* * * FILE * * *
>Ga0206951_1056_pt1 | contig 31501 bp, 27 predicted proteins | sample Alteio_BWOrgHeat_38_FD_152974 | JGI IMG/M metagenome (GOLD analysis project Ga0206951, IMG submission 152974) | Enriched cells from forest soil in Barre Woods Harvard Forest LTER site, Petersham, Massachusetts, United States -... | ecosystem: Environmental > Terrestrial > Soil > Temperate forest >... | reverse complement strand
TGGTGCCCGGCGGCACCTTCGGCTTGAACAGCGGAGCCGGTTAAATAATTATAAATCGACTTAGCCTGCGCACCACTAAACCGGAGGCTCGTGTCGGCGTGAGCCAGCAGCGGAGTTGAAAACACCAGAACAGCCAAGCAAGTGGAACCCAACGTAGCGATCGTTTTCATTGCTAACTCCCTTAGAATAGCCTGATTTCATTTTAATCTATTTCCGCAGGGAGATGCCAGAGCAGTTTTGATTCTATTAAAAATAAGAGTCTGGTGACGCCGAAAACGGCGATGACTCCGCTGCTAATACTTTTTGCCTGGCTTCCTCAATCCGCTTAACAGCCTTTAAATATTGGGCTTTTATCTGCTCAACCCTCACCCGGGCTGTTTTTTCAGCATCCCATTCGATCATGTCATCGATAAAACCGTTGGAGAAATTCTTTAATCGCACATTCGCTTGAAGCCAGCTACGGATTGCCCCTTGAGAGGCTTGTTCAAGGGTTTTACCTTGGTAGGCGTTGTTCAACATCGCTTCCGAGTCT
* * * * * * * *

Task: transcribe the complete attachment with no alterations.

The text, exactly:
>Ga0206951_1056_pt1 | contig 31501 bp, 27 predicted proteins | sample Alteio_BWOrgHeat_38_FD_152974 | JGI IMG/M metagenome (GOLD analysis project Ga0206951, IMG submission 152974) | Enriched cells from forest soil in Barre Woods Harvard Forest LTER site, Petersham, Massachusetts, United States -... | ecosystem: Environmental > Terrestrial > Soil > Temperate forest >... | reverse complement strand
TGGTGCCCGGCGGCACCTTCGGCTTGAACAGCGGAGCCGGTTAAATAATTATAAATCGACTTAGCCTGCGCACCACTAAACCGGAGGCTCGTGTCGGCGTGAGCCAGCAGCGGAGTTGAAAACACCAGAACAGCCAAGCAAGTGGAACCCAACGTAGCGATCGTTTTCATTGCTAACTCCCTTAGAATAGCCTGATTTCATTTTAATCTATTTCCGCAGGGAGATGCCAGAGCAGTTTTGATTCTATTAAAAATAAGAGTCTGGTGACGCCGAAAACGGCGATGACTCCGCTGCTAATACTTTTTGCCTGGCTTCCTCAATCCGCTTAACAGCCTTTAAATATTGGGCTTTTATCTGCTCAACCCTCACCCGGGCTGTTTTTTCAGCATCCCATTCGATCATGTCATCGATAAAACCGTTGGAGAAATTCTTTAATCGCACATTCGCTTGAAGCCAGCTACGGATTGCCCCTTGAGAGGCTTGTTCAAGGGTTTTACCTTGGTAGGCGTTGTTCAACATCGCTTCCGAGTCT